The doozer readme has a few concrete examples, but consider this one: imagine you have three redis servers – one master and two slaves. If the master goes down, wouldn’t it be nice to promote one of the slaves to be the new master? Imagine trying to automate that promotion. You’ll have to get all the clients to agree which one to use. It doesn’t sound easy, and it’s even harder than it sounds. If there is a network partition, some of the clients might disagree about which slave to promote, and you’d wind up with the classic “split-brain” problem. If you want this promotion to work reliably, you have to use a tool like doozer, which guarantees consistency, to coordinate the fail-over.

Using Doozer

We have client drivers for Go (doozer) and Ruby (fraggle), with an Erlang driver in the works. The doozer protocol documentation gives the nitty-gritty of talking to doozer, but most of you will be interested in the interface provided by the driver you’re using; they each have documentation.


  1. The words “consistency” and “high availability” have several reasonable definitions, and people too often use them without saying exactly what they mean. When I speak of consistency, I mean absolute prevention of inconsistent writes. The phrase “eventual consistency” is a synonym for “inconsistency”. When I speak of high availability, I mean primarily the ability to face a network partition and continue providing write service to all clients transitively connected to a majority of servers. Secondarily, I mean the ability to continue providing read-only service to all clients connected to any server. Update: This is not the same as being “available” in the sense of the frequenetly-cited and almost-as-frequently-misunderstood CAP theorem. Coda Hale has a good discussion of the CAP theorem’s applicability to real-world systems. In those terms, we choose consistency over availability.

  2. Updated: Zookeeper treats locks similarly to doozer.

Syndicated 2011-04-22 04:42:20 from Keith Rarick

Introducing Doozer

We need a consistent, highly-available data store.1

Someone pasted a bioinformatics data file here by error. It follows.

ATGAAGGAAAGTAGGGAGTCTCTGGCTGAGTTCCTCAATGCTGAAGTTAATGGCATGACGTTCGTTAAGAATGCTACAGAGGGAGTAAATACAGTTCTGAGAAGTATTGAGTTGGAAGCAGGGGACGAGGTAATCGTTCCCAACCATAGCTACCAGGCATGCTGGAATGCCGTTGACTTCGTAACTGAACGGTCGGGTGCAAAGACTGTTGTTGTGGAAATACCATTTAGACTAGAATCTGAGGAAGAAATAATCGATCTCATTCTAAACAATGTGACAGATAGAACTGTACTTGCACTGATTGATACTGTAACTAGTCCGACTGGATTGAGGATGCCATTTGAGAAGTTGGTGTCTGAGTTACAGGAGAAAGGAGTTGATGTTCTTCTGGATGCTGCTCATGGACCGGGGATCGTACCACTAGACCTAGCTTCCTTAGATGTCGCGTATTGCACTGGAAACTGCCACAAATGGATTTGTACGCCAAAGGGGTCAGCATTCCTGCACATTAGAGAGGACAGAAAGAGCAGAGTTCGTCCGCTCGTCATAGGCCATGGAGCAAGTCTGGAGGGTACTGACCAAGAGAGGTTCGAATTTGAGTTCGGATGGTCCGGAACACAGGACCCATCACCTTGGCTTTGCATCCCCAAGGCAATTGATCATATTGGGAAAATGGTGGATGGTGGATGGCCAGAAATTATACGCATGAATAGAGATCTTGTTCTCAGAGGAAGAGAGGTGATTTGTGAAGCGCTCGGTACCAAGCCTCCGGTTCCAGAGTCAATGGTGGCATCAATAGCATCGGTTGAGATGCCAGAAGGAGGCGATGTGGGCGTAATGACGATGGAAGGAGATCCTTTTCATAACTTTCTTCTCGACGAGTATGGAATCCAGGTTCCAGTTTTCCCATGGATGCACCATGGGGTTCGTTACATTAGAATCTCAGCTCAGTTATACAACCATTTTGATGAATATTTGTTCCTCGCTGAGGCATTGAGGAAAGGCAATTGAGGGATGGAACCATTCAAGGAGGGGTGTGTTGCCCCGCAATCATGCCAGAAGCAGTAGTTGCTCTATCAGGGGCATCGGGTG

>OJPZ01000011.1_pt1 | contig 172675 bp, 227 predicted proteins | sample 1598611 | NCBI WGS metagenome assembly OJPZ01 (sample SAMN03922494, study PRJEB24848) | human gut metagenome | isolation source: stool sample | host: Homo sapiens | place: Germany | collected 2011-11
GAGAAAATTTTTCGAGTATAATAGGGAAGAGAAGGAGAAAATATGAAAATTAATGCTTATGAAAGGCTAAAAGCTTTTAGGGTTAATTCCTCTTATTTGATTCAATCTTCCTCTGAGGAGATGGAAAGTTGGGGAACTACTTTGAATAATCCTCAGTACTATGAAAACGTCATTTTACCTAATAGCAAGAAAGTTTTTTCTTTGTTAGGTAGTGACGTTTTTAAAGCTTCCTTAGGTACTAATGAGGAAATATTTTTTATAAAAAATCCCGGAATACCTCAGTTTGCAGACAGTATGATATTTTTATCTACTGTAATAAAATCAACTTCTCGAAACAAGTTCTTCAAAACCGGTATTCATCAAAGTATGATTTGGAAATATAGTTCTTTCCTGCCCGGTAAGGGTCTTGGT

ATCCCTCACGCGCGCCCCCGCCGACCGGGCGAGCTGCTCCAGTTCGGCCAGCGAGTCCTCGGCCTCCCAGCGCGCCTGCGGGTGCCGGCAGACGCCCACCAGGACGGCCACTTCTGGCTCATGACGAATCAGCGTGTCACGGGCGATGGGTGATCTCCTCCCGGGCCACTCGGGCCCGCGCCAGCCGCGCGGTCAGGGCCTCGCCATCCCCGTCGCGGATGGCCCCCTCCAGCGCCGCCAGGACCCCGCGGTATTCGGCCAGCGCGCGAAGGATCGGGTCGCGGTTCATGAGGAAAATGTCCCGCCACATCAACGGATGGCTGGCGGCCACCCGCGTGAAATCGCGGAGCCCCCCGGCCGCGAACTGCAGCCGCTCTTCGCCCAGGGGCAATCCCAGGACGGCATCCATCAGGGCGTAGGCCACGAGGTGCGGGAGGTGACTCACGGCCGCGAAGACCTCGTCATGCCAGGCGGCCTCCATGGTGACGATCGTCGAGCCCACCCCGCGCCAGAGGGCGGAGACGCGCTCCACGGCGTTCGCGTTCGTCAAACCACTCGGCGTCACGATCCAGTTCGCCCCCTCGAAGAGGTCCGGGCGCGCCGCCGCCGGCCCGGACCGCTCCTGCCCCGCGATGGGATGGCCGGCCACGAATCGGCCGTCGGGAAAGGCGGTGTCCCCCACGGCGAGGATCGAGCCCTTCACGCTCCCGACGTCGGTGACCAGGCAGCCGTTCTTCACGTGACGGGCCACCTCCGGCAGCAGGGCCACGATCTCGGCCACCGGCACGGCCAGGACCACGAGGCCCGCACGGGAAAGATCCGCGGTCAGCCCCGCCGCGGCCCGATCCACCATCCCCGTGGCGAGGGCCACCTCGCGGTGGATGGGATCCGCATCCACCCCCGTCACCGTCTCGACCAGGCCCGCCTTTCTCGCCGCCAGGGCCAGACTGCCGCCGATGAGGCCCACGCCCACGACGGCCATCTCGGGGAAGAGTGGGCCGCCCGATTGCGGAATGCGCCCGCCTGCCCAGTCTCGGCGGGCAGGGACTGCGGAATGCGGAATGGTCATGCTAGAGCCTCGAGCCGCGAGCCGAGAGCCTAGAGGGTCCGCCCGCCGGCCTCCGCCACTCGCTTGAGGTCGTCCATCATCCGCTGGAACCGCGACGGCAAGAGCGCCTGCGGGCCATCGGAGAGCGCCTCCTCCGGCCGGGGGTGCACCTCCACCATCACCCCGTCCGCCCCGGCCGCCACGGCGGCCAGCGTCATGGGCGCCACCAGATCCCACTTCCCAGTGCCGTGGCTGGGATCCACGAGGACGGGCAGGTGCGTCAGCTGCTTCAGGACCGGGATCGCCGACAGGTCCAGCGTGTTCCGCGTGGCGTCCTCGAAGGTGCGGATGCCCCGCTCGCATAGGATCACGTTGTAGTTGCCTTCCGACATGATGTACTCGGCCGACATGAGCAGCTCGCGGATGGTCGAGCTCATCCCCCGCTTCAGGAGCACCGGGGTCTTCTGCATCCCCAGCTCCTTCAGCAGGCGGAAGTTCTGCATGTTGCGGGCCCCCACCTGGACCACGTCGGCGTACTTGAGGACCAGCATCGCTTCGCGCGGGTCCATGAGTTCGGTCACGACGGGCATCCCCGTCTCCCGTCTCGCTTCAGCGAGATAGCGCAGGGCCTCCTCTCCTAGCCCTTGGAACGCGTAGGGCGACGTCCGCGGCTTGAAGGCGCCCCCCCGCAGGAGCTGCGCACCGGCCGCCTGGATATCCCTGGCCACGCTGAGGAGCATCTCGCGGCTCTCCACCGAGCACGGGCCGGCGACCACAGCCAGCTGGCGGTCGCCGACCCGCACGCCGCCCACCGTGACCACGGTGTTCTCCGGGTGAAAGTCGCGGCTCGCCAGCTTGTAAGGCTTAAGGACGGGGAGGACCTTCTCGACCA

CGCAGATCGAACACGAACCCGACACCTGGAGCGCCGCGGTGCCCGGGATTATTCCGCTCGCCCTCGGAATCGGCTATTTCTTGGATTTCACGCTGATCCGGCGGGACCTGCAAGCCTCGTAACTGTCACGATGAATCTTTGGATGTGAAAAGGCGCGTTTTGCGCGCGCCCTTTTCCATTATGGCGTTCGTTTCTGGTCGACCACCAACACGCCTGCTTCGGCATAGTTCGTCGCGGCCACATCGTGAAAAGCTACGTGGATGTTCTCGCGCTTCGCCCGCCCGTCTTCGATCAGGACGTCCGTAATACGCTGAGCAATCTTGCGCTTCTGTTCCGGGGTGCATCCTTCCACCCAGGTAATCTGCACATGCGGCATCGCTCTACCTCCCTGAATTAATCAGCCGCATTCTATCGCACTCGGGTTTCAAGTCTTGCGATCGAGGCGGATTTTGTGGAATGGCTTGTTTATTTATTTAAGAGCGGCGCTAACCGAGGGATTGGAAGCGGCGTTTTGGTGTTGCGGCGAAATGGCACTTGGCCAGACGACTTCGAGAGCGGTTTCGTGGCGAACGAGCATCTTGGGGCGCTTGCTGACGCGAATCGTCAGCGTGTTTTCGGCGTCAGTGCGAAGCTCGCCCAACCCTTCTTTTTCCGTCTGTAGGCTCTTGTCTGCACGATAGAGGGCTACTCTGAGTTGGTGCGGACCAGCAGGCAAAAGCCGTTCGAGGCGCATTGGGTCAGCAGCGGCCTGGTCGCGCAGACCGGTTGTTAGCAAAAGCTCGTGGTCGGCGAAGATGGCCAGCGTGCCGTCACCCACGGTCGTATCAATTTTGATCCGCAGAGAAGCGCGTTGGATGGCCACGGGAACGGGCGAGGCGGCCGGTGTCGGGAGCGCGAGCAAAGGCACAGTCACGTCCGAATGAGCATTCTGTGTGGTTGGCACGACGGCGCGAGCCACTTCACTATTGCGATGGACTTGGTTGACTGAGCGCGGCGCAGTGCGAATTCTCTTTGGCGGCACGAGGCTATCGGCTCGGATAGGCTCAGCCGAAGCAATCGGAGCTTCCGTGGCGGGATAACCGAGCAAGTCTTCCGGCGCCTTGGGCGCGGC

There is no shortage of tools that provide one of these properties or the other. For example, mysql, postgres, and redis provide consistency but not high availability; riak, couchdb, and redis cluster (when it’s ready) provide high availability but not consistency. The only freely-available tool that attempts to provide both of these is zookeeper, but zookeeper is specialized, focused on locking and server management. We need a general-purpose tool that provides the same guarantees in a clean, well-designed package.

That’s why I’m excited to present doozer, a consistent, highly-available data store.

Background

Soon after I started working at Heroku, Blake Mizerany got me involved in designing a “distributed init” system, something that could manage processes across multiple machine instances and recover gracefully from single instance failures and network partitions. One necessary building block for this is a network service that can provide synchronization for its clients – in other words, locking.

When we started building this distributed process monitor, we quickly realized that the lock service should be packaged as a separate tool. In true Unix style, it strives to do one thing well. In fact, doozer doesn’t actually provide locks directly. Its “one thing” is consistent, highly-available storage; locks are a separate thing, that clients can implement on top of doozer’s primitives. This makes doozer both simpler and more powerful, as we’ll see in a moment.

Locks Are Not Primitive Enough

Other similar systems (Chubby, Zookeeper) provide locks as a primitive operation, alongside data storage. But that requires the lock service to decide when the holder of a lock has died, in order to release the lock. In practice this means that every client that wants to obtain a lock must establish a session and send periodic heartbeat messages to the server. This works well enough for some clients, but it’s not always the most appropriate way to determine liveness. It’s particularly troublesome when dealing with off-the-shelf software that wasn’t designed to send heartbeat messages.

Doozer takes a different approach. It provides only data storage and a single, fundamental synchronization primitive, compare-and-set. This operation is complete (you can build any other synchronization operation using it), but it’s simpler than a higher-level lock, and it doesn’t require the server to have any notion of liveness of its clients.

In the future, doozer might ship with companion tools that provide higher-level synchronization for users that want it, but these tools will operate as regular doozer clients, and they’ll be completely optional. If you don’t need their services, just don’t run them; if you need something slightly different from what they provide, you are free to make your own.

What is it good for?